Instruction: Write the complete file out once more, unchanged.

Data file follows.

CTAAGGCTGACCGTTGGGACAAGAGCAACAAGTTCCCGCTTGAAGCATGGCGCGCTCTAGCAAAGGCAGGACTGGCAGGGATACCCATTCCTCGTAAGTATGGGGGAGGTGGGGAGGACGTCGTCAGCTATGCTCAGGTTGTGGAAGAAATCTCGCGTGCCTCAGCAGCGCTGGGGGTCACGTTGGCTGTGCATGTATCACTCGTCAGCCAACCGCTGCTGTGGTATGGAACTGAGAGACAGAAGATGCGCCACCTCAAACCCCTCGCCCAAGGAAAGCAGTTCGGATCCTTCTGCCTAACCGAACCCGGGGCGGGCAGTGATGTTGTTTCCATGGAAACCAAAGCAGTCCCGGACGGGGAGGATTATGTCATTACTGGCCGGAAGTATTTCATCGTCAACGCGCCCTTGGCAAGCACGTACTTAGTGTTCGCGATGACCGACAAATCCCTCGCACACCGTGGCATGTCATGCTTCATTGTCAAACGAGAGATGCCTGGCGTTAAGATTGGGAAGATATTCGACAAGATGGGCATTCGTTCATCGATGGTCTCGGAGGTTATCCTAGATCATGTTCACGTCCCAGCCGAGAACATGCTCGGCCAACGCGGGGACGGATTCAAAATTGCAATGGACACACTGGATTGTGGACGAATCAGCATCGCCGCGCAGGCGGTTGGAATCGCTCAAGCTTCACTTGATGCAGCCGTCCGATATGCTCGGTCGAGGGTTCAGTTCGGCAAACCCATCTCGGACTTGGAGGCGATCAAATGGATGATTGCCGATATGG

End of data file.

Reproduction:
CTAAGGCTGACCGTTGGGACAAGAGCAACAAGTTCCCGCTTGAAGCATGGCGCGCTCTAGCAAAGGCAGGACTGGCAGGGATACCCATTCCTCGTAAGTATGGGGGAGGTGGGGAGGACGTCGTCAGCTATGCTCAGGTTGTGGAAGAAATCTCGCGTGCCTCAGCAGCGCTGGGGGTCACGTTGGCTGTGCATGTATCACTCGTCAGCCAACCGCTGCTGTGGTATGGAACTGAGAGACAGAAGATGCGCCACCTCAAACCCCTCGCCCAAGGAAAGCAGTTCGGATCCTTCTGCCTAACCGAACCCGGGGCGGGCAGTGATGTTGTTTCCATGGAAACCAAAGCAGTCCCGGACGGGGAGGATTATGTCATTACTGGCCGGAAGTATTTCATCGTCAACGCGCCCTTGGCAAGCACGTACTTAGTGTTCGCGATGACCGACAAATCCCTCGCACACCGTGGCATGTCATGCTTCATTGTCAAACGAGAGATGCCTGGCGTTAAGATTGGGAAGATATTCGACAAGATGGGCATTCGTTCATCGATGGTCTCGGAGGTTATCCTAGATCATGTTCACGTCCCAGCCGAGAACATGCTCGGCCAACGCGGGGACGGATTCAAAATTGCAATGGACACACTGGATTGTGGACGAATCAGCATCGCCGCGCAGGCGGTTGGAATCGCTCAAGCTTCACTTGATGCAGCCGTCCGATATGCTCGGTCGAGGGTTCAGTTCGGCAAACCCATCTCGGACTTGGAGGCGATCAAATGGATGATTGCCGATATGG